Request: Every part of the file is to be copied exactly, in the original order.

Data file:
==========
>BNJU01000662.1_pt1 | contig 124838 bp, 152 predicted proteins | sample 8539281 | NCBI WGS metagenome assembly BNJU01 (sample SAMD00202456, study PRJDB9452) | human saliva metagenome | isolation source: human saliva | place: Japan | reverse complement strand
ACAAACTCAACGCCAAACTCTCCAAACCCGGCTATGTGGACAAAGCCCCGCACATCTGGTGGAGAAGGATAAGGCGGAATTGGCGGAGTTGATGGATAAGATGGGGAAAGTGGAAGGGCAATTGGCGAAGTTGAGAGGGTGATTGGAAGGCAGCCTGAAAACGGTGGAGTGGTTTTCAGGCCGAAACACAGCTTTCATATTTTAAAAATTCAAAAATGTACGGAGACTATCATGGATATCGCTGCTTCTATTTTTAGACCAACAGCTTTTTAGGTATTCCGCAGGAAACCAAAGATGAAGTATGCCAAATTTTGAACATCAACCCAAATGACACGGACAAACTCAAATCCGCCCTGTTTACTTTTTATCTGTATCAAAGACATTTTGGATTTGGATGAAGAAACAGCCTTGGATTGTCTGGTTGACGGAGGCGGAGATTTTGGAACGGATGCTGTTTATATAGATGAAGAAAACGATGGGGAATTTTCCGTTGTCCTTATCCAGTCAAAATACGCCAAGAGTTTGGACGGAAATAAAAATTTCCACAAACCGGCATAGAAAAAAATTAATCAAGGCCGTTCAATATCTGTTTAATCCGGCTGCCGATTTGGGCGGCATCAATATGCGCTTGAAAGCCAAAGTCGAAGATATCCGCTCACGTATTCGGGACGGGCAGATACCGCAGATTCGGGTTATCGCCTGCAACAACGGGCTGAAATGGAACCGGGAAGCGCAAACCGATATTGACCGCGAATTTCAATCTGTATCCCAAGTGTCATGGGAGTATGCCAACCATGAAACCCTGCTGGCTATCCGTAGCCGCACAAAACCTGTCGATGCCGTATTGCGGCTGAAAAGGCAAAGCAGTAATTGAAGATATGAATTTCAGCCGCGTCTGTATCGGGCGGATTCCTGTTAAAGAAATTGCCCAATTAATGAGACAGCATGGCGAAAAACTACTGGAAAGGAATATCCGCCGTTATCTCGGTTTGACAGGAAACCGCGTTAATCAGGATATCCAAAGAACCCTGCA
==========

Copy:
>BNJU01000662.1_pt1 | contig 124838 bp, 152 predicted proteins | sample 8539281 | NCBI WGS metagenome assembly BNJU01 (sample SAMD00202456, study PRJDB9452) | human saliva metagenome | isolation source: human saliva | place: Japan | reverse complement strand
ACAAACTCAACGCCAAACTCTCCAAACCCGGCTATGTGGACAAAGCCCCGCACATCTGGTGGAGAAGGATAAGGCGGAATTGGCGGAGTTGATGGATAAGATGGGGAAAGTGGAAGGGCAATTGGCGAAGTTGAGAGGGTGATTGGAAGGCAGCCTGAAAACGGTGGAGTGGTTTTCAGGCCGAAACACAGCTTTCATATTTTAAAAATTCAAAAATGTACGGAGACTATCATGGATATCGCTGCTTCTATTTTTAGACCAACAGCTTTTTAGGTATTCCGCAGGAAACCAAAGATGAAGTATGCCAAATTTTGAACATCAACCCAAATGACACGGACAAACTCAAATCCGCCCTGTTTACTTTTTATCTGTATCAAAGACATTTTGGATTTGGATGAAGAAACAGCCTTGGATTGTCTGGTTGACGGAGGCGGAGATTTTGGAACGGATGCTGTTTATATAGATGAAGAAAACGATGGGGAATTTTCCGTTGTCCTTATCCAGTCAAAATACGCCAAGAGTTTGGACGGAAATAAAAATTTCCACAAACCGGCATAGAAAAAAATTAATCAAGGCCGTTCAATATCTGTTTAATCCGGCTGCCGATTTGGGCGGCATCAATATGCGCTTGAAAGCCAAAGTCGAAGATATCCGCTCACGTATTCGGGACGGGCAGATACCGCAGATTCGGGTTATCGCCTGCAACAACGGGCTGAAATGGAACCGGGAAGCGCAAACCGATATTGACCGCGAATTTCAATCTGTATCCCAAGTGTCATGGGAGTATGCCAACCATGAAACCCTGCTGGCTATCCGTAGCCGCACAAAACCTGTCGATGCCGTATTGCGGCTGAAAAGGCAAAGCAGTAATTGAAGATATGAATTTCAGCCGCGTCTGTATCGGGCGGATTCCTGTTAAAGAAATTGCCCAATTAATGAGACAGCATGGCGAAAAACTACTGGAAAGGAATATCCGCCGTTATCTCGGTTTGACAGGAAACCGCGTTAATCAGGATATCCAAAGAACCCTGCA